AN OXFORD University study found there is little evidence that spending time gaming can damage teenagers’ health.

Work by the Oxford Internet Institute (OII) found there was little impact on teenagers who spent time using screens before they went to bed – despite this being widely reported.

The OII used data from Ireland, United States and UK and said it used a ‘more rigorous methodology’ than previous studies.

Professor Andrew Przybylski, director of research at the OII, said: “While psychological science can be a powerful tool for understanding the link between screen use and adolescent well-being, it still routinely fails to supply stakeholders and the public with high-quality, transparent and objective investigations into growing concerns about digital technologies.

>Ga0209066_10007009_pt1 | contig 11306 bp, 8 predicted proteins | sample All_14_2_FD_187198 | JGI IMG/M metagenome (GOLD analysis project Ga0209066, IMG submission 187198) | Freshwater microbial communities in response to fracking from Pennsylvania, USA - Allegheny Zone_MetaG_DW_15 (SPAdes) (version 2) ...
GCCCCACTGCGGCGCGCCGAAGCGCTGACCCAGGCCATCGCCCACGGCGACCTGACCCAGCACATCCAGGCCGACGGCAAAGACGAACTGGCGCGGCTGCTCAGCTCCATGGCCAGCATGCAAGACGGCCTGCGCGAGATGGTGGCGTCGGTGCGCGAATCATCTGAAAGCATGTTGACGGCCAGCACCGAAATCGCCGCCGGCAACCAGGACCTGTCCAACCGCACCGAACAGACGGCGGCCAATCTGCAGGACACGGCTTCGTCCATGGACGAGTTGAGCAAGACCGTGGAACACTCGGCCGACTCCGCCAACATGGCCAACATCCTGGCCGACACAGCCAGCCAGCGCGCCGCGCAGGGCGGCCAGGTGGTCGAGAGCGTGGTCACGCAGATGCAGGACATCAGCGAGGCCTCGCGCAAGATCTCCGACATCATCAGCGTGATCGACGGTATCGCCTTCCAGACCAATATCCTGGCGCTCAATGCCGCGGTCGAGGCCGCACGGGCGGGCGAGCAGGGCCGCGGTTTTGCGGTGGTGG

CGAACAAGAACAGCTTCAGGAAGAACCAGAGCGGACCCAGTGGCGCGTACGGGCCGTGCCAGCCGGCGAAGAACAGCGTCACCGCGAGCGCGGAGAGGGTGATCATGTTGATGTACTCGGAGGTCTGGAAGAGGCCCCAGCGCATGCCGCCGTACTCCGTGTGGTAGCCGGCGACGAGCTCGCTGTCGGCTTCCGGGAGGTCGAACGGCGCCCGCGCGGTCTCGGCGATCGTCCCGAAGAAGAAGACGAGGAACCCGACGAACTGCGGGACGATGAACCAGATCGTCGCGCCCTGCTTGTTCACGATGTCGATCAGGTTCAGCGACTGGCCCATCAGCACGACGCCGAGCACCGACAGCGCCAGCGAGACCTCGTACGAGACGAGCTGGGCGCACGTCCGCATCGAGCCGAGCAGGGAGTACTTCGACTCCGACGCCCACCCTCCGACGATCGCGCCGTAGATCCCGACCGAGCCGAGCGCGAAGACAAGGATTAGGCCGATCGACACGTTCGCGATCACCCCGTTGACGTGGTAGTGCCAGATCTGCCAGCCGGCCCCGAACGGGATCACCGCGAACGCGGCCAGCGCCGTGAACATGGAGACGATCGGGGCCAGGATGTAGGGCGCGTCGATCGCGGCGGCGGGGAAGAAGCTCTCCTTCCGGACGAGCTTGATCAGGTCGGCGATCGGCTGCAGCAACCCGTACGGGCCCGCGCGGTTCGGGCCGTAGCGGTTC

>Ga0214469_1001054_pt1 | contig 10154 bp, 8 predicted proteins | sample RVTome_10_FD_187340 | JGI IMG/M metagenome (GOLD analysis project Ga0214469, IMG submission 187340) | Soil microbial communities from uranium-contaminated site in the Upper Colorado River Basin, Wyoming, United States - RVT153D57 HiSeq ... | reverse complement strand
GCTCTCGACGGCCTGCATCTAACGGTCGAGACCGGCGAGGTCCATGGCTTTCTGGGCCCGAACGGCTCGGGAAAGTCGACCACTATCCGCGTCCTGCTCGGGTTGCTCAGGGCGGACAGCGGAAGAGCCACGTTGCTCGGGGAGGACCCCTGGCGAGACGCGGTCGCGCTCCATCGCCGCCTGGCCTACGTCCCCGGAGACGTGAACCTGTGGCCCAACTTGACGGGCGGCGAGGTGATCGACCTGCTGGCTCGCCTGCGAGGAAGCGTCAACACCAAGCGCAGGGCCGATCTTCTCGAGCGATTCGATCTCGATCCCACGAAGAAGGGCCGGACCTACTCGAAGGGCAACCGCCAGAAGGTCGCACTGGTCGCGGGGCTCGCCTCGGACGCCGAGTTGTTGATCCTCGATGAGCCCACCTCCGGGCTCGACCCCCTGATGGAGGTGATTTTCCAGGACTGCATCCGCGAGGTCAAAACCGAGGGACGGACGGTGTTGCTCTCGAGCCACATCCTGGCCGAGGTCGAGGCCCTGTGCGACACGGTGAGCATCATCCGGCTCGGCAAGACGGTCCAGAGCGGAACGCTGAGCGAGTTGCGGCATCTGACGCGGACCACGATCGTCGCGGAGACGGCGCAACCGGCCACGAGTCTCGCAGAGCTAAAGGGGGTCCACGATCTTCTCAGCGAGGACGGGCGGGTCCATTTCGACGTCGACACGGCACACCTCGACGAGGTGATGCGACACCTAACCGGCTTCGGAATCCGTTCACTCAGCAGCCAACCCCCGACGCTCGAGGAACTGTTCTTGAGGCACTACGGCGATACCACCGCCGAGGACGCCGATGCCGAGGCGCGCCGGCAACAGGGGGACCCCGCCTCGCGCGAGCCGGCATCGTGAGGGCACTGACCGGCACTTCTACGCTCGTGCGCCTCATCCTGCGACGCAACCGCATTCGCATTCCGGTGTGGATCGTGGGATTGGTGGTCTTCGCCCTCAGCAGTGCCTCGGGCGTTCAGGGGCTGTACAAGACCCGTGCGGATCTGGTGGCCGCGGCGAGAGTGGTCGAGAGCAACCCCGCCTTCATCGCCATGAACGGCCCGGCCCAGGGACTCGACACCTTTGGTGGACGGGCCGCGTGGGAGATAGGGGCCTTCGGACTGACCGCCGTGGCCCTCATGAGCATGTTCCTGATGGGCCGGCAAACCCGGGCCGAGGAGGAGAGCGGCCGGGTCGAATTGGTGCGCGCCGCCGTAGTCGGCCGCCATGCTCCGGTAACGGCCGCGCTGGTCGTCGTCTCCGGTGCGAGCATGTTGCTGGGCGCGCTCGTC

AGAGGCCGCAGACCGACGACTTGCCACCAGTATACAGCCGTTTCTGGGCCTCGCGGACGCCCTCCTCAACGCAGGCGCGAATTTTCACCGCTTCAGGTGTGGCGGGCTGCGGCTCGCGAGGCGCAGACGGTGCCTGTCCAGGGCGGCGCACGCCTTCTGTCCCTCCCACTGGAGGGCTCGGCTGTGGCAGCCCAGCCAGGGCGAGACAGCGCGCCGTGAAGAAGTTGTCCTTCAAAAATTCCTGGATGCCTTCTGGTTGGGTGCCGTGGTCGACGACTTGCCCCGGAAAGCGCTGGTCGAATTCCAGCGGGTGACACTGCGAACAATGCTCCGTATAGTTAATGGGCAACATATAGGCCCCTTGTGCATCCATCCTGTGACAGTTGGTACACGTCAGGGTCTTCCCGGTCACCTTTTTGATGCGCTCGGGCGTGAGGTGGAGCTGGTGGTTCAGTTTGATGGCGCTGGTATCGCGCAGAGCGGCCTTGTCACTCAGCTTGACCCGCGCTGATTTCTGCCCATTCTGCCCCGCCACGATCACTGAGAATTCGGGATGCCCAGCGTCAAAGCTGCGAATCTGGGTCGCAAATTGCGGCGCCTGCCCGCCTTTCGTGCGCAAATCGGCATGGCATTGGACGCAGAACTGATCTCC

“Analysing three different datasets, which include improved measurements of screen time, we found little clear-cut evidence that screen time decreases adolescent well-being, even if the use of digital technology occurs directly before bedtime.”

Amy Orben, a researcher at the OII and a lecturer at The Queen's College, Oxford, said: “Implementing best practice statistical and methodological techniques we found little evidence for substantial negative associations between digital-screen engagement and adolescent well-being."

However, an American study last year found young people who spend seven hours or more looking at screens were 'twice as likely' to be diagnosed with depression or anxiety.